If you’re getting started as a beekeeper, you may be wondering how to identify the queen bee. At a glance, she appears to blend in with the other bees, but no other member of the hive looks like her.
In this guide, we’ll explain what a queen bee looks like so that you can easily pick her out next time you visit a hive.
What do queen bees look like?
A queen bee looks similar to a worker bee but is usually a little larger. The easiest way to identify one is to look at the abdomen and legs, which are longer than the other bees in the hive. A queen bee’s wings are relatively short and don’t reach the end of the abdomen.
How to identify a queen bee
The queen bee is about ¾” (20mm) in length. While having a slightly larger appearance than worker bees, there are better ways to identify her. Instead, look for a uniform-colored abdomen and a black dot on the back of her thorax. A queen bee’s back will also stand out as it’s shiny black and bald.
A queen bee can range in color from yellow, gray, brown, to black. Experienced beekeepers don’t often use color as a way to find the queen. The problem with doing this is that a colony may raise a new queen that’s a different color. It’s better to look for her stinger, which is smooth, while a worker bee’s is barbed.
A queen bee anatomically differs from worker bees with spermatheca or female reproductive organs. These are used to store sperm during mating flights and are used to lay fertilized eggs. Worker bees don’t have developed ovaries.
Observing the movement of a colony is a handy way to spot the queen. When she’s stationery, worker bees will surround her, forming a circle of bees that all face inwards. This creates a flower pattern that is easy to spot.
A queen bee will often move quickly and with purpose across the frame. If you watch closely, you’ll notice that her worker bees create a space for her to walk through. This creates a visual break in the hive’s pattern that allows beekeepers to find the queen.
It’s unlikely that you’ll find a queen bee on frames that are all honey. Your best bet for finding the queen is in the nursery, where her eggs have been laid. Search the brood frames for new eggs but try to work quickly. If a queen feels threatened or exposed, she’ll hide in a corner.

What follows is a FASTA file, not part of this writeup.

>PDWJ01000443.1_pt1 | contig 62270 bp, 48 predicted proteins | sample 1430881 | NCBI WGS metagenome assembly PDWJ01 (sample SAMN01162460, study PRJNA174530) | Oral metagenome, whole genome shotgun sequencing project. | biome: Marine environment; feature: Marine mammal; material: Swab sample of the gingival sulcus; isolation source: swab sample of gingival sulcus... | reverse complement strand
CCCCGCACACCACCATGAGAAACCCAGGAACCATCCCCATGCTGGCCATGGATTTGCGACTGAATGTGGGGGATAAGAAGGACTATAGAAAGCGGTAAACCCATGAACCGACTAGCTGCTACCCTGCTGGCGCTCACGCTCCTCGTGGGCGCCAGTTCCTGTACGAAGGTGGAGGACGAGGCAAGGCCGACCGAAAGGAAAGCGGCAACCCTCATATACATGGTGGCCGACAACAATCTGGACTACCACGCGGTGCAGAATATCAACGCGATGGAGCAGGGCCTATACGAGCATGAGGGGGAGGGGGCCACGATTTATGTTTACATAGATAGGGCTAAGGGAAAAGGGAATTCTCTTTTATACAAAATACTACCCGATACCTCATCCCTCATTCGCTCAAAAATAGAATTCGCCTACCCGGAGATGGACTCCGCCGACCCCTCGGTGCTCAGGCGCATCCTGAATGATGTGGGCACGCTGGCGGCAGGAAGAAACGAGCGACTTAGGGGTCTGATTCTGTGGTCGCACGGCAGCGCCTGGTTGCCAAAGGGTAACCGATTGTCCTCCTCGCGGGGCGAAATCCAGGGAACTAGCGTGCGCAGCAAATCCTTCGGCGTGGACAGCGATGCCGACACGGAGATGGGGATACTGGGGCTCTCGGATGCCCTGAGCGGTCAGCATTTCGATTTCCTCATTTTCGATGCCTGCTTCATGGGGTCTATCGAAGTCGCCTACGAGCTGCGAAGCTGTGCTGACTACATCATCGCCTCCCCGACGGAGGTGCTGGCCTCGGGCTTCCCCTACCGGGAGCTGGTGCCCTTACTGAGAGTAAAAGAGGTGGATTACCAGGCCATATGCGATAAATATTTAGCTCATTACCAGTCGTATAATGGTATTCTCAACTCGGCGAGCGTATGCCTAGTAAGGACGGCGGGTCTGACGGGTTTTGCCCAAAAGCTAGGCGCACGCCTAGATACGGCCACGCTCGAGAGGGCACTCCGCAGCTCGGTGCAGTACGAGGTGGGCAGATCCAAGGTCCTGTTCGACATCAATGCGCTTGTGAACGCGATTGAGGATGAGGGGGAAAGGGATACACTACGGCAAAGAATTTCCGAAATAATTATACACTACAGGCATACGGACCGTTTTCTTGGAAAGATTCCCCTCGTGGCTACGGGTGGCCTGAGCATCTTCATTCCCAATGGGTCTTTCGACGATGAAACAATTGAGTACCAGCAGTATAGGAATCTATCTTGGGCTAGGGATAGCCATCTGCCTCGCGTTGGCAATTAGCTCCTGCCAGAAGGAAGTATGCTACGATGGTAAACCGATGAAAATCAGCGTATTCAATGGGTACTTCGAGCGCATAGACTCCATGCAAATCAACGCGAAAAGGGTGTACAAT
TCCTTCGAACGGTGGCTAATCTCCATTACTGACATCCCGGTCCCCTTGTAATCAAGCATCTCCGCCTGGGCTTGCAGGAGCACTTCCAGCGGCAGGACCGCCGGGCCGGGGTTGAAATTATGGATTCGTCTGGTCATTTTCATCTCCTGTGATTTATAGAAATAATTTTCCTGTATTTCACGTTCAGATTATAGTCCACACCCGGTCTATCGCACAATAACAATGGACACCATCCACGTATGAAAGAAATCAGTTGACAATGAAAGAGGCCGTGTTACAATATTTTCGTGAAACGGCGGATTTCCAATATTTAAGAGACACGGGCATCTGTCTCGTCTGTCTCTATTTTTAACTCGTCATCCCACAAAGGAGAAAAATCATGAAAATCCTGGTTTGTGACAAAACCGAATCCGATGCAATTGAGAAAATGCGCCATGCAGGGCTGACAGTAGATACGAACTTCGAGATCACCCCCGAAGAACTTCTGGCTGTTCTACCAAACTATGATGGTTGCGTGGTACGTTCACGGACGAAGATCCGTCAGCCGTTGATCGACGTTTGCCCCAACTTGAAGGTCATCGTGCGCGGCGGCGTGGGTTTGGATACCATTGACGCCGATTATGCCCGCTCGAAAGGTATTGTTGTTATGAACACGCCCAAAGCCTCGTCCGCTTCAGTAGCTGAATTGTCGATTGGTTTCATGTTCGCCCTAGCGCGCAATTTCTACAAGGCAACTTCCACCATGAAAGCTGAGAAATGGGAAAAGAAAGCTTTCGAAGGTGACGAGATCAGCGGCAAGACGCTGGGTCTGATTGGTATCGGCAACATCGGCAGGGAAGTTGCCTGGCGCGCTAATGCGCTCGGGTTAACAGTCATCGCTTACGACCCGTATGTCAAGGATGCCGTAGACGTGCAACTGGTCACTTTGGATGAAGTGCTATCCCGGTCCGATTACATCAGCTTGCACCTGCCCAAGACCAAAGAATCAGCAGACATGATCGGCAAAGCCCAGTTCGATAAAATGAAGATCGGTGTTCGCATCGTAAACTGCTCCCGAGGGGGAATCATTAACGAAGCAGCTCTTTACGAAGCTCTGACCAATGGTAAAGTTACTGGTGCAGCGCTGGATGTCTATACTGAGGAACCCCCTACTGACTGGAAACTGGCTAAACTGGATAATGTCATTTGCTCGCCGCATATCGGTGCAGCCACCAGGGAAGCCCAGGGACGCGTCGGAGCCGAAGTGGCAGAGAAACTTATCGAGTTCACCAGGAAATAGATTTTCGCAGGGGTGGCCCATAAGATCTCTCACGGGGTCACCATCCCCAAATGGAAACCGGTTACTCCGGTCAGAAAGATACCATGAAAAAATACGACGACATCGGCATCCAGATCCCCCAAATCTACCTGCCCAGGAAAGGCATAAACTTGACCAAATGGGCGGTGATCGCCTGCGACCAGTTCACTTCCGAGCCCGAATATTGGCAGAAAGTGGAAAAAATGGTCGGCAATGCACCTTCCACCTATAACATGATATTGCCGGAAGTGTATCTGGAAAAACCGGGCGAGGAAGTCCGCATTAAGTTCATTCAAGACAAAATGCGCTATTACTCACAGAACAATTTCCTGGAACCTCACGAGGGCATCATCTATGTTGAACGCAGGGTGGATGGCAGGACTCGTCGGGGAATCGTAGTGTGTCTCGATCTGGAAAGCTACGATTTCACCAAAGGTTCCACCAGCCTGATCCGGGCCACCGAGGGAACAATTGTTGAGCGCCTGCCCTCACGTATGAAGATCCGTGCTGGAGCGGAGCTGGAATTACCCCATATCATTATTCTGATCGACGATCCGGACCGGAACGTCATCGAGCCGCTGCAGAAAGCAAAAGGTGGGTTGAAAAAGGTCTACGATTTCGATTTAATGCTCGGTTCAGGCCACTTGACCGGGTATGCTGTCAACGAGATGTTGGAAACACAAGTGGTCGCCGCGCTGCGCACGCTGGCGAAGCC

Tips for spotting the queen bee
- To increase your chances of locating the queen, don’t use too much smoke as it’ll cause her to hide.
- Start with a brooding frame looking at one side, then flip it over and look at the other side.
- Search a frame in thirds rather than trying to scan the whole frame in one go.
- Learn how to identify drones, which have large eyes and a round butt, as these can easily be mistaken for the queen.
- Buy bees with a marked queen bee for easy identification.
Commonly asked questions
How big is a queen bee?
A queen bee is about ¾” long and is the largest bee in the colony. She can vary in size and may be a little longer than worker bees or up to twice their length.
Should I mark a queen bee?
Marking a queen bee isn’t essential, but it does have some useful benefits. Firstly, it makes her much easier to identify, especially as the colony grows in size. It also helps spot the queen when she’s trying to hide. Finally, by marking the queen with a specific color code, you’ll know her year of birth.
Be sure to check out our guide on how to mark a queen bee for more info.
What does a virgin queen bee look like?
A virgin queen bee doesn’t have fully developed ovaries, so her abdomen hasn’t descended yet. They are harder to locate as they’re capable of moving faster over the frame and may head off on mating flights.
Is there a king bee?
Although male bees, known as drones, exist in the colony, there is no king bee in a hive.
Can a queen bee sting you?
A queen bee has a stinger and is capable of stinging humans. In practice, they very rarely sting humans and reserve their wrath for other queen bees and the developing pupae inside queen cells. Their stinger is smooth rather than barbed, so they can potentially sting on multiple occasions without dying.
People assume the queen bee will stand out like a sore thumb. The reality is that they’re tricky to spot, especially for a newcomer to beekeeping. The best way to find them is to incorporate a range of search tactics all at once. Look for a bee that has a different color with a longer abdomen. At the same time look for gaps being made by the colony for one bee as it crosses the frame. You may also see a fascinating flower arrangement of bees, with the queen in the center.
Finding the queen bee isn’t usually that important. Rather than looking to find her to check her state of health, review the health of the overall colony. Are there plenty of eggs being laid? Is the colony free from pests? If everything else looks in order, you can assume the queen is fighting fit and doesn’t want you to find her.